What can be mistaken for thoracic outlet syndrome?

Due to overlapping symptoms, several conditions can be mistaken for thoracic outlet syndrome (TOS). Some conditions that can present similar symptoms to TOS include:

1. Cervical radiculopathy: This condition occurs due to compression or irritation of the nerves in the neck, leading to pain, numbness, and weakness in the shoulder, arm, or hand. The symptoms can overlap with those of TOS.

2. Rotator cuff injuries or impingement: Shoulder injuries, such as rotator cuff tears or impingements, can cause shoulder and arm pain, weakness, and impaired range of motion. These symptoms can be similar to those experienced in TOS.

3. Brachial plexopathy: Brachial plexopathy refers to damage or dysfunction of the brachial plexus, a network of nerves that controls movement and sensation in the shoulder, arm, and hand. Symptoms can include pain, numbness, and weakness, resembling TOS.

4. Peripheral neuropathy: Nerve damage in the limbs, known as peripheral neuropathy, can result in pain, tingling, or numbness in the shoulders, arms, and hands. It can be mistaken for TOS when symptoms overlap.

5. Myofascial pain syndrome involves muscle and connective tissue, often causing localised pain and trigger points. It can lead to symptoms similar to TOS, including shoulder and arm pain.

It is crucial to consult with a healthcare professional for an accurate diagnosis and appropriate treatment, as these conditions can share similar symptoms but require different approaches for management.

What are the three special tests for thoracic outlet syndrome?

The three common special tests for thoracic outlet syndrome are:

1. Adson’s Test: This test is performed by palpating the radial pulse while the patient rotates their head toward the affected side and extends their neck. If the pulse diminishes or disappears, it may indicate the subclavian artery or brachial plexus compression in the thoracic outlet.

2. Roos Test (Elevated Arm Stress Test): The patient is asked to open and close their hands rapidly while holding their arms abducted to 90 degrees and externally rotated for 3 minutes. If the patient experiences significant pain, weakness, or numbness, it may suggest thoracic outlet syndrome.

3. Wright Test: In this test, the patient’s arm is brought into abduction and external rotation while the elbow is flexed. The examiner then applies downward pressure on the extended arm. It may indicate thoracic outlet syndrome if this reproduces symptoms like pain, numbness, or weakness.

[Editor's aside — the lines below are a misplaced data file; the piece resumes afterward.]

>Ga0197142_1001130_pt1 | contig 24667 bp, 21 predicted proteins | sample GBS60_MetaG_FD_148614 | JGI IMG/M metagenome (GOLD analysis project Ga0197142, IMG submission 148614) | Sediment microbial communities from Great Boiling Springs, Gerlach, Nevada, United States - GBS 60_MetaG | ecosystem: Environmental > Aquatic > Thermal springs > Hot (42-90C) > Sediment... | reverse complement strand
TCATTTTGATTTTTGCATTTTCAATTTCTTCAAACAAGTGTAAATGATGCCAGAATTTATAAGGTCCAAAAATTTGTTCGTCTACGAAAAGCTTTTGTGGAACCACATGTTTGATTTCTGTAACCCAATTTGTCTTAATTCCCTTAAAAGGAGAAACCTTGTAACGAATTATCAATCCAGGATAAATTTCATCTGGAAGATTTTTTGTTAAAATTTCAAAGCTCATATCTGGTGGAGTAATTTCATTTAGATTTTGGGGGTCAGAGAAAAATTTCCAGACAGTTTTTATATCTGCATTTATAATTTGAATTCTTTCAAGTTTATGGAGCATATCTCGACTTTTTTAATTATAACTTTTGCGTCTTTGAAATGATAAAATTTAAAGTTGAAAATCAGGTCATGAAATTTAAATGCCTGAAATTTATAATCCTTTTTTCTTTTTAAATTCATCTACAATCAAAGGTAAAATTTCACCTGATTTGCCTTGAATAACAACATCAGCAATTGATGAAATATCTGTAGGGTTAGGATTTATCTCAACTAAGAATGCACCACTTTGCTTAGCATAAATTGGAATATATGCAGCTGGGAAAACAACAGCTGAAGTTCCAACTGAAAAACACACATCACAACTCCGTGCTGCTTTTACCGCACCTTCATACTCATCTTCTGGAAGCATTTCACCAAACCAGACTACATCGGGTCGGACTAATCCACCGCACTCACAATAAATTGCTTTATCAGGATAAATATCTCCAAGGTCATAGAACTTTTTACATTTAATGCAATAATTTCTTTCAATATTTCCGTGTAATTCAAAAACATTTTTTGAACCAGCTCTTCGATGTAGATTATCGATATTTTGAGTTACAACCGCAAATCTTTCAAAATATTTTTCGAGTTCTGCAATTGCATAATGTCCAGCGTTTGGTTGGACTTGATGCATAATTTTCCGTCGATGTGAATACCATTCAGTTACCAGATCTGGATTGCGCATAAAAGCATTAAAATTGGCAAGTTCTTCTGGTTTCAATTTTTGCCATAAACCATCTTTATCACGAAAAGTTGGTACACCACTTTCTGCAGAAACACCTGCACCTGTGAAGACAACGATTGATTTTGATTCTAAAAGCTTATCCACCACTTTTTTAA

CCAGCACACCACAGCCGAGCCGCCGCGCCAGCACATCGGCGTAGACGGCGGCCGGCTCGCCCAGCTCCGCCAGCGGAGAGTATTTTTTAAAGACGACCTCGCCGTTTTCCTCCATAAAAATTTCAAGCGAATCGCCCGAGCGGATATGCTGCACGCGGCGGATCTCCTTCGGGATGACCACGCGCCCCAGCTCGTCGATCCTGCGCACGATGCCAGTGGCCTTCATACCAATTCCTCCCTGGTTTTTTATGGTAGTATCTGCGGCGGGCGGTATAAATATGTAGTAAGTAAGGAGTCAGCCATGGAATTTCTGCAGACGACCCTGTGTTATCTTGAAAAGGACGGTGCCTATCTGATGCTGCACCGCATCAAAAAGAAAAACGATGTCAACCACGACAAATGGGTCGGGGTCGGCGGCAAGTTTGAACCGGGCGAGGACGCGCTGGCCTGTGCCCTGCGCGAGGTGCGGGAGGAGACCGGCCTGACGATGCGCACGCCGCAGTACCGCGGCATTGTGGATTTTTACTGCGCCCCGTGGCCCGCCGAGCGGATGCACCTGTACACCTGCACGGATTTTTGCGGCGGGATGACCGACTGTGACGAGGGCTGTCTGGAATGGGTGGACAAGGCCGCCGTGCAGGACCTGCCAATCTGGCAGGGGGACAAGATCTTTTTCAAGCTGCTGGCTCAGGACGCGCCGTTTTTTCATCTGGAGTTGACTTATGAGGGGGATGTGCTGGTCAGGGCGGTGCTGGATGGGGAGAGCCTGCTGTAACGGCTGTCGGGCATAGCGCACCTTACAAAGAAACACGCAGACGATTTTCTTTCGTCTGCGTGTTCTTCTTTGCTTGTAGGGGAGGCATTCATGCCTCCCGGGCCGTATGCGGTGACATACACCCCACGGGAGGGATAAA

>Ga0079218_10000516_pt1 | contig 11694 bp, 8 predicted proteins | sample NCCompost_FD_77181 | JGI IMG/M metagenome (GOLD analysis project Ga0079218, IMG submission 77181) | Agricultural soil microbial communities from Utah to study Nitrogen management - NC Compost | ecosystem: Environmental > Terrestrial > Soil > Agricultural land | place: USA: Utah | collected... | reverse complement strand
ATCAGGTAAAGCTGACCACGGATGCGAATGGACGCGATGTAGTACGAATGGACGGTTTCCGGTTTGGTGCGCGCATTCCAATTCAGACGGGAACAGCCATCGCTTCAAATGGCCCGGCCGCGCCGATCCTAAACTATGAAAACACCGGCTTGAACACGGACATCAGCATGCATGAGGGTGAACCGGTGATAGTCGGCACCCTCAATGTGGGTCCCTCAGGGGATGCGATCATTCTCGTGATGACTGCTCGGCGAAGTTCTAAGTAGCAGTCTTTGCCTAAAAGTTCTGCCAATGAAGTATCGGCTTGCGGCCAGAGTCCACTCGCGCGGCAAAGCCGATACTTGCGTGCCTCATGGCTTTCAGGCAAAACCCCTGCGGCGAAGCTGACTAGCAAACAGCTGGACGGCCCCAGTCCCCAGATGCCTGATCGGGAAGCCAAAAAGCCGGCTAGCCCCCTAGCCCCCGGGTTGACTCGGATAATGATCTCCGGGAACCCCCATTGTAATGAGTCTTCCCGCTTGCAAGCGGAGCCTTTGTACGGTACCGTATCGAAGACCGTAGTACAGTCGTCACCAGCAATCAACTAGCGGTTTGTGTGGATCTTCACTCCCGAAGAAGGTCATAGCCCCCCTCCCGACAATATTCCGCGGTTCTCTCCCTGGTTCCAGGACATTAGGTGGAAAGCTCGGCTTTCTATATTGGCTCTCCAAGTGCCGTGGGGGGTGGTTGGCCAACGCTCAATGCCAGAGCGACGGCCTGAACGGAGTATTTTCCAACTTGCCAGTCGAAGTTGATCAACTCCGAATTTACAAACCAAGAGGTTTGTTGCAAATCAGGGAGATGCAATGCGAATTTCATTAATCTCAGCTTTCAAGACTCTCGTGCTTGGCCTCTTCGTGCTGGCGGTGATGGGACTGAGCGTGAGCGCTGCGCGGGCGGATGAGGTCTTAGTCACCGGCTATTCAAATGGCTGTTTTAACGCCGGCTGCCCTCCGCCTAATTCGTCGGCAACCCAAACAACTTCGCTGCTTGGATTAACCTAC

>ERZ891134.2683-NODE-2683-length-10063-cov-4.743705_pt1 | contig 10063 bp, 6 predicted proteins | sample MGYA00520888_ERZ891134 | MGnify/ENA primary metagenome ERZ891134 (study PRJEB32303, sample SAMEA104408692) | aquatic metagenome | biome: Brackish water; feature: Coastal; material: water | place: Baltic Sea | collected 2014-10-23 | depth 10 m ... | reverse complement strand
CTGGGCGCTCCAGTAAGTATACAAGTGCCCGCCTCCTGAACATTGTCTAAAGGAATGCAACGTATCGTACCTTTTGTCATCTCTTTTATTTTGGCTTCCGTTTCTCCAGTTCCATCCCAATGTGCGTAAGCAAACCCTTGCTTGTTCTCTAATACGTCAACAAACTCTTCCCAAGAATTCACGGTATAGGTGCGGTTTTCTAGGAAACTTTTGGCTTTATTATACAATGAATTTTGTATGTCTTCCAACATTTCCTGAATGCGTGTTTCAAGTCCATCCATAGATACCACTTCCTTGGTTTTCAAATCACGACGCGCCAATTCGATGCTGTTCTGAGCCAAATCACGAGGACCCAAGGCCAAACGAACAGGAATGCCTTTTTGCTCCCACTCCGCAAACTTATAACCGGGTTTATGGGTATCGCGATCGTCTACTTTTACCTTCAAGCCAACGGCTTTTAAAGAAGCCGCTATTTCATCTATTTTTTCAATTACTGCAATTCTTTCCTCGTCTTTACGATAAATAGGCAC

Please note that a healthcare professional should perform these tests, as they require specific techniques and clinical judgment for accurate interpretation.

When do you suspect thoracic outlet syndrome?

Thoracic outlet syndrome is typically suspected when an individual experiences symptoms such as:

1. Pain or discomfort in the neck, shoulder, and/or arm.

2. Numbness or tingling in the fingers or hand.

3. Weakness in the affected arm or hand.

4. Swelling or discolouration of the hand or arm.

5. Difficulty moving the shoulder or arm.

If you are experiencing these symptoms or have concerns, I highly recommend consulting a healthcare professional for an evaluation and proper diagnosis. They will be able to consider your medical history, conduct a physical examination, and potentially order further diagnostic tests to confirm or rule out thoracic outlet syndrome.

What is thoracic outlet syndrome?

Thoracic Outlet Syndrome (TOS) is a condition that occurs when the nerves or blood vessels in the thoracic outlet area, located between your collarbone and first rib, become compressed or irritated. This can lead to various symptoms, including pain, numbness, tingling, weakness, or heaviness in the neck, shoulder, arm, or hand. Injury, poor posture, certain anatomical variations, repetitive activities, or underlying medical conditions often cause TOS. Treatment may involve physical therapy, medication, ergonomic modifications, or, in severe cases, surgery. It is always best to consult a healthcare professional for an accurate diagnosis and appropriate treatment plan.

Can stress cause thoracic outlet syndrome? Yes, stress can contribute to the development or exacerbation of thoracic outlet syndrome (TOS). Thoracic outlet syndrome is a condition that occurs when certain nerves or blood vessels in the space between your collarbone and first rib (thoracic outlet) become compressed. Stress can lead to muscle tension, which can then increase the risk of compression on these structures. Additionally, stress can contribute to poor posture and repetitive movements, which can also put strain on the thoracic outlet area. It is important to manage stress levels and practice proper ergonomics to help prevent or manage thoracic outlet syndrome. However, it is always recommended to consult a healthcare professional for a thorough evaluation and accurate diagnosis.

Picture of Marco Scarci
Marco Scarci

Highly respected consultant thoracic surgeon based in London. He is renowned for his expertise in keyhole surgery, particularly in the treatment of lung cancer and pneumothorax (collapsed lung). He also specialises in rib fractures, hyperhidrosis (excessive sweating), chest wall deformities and emphysema.


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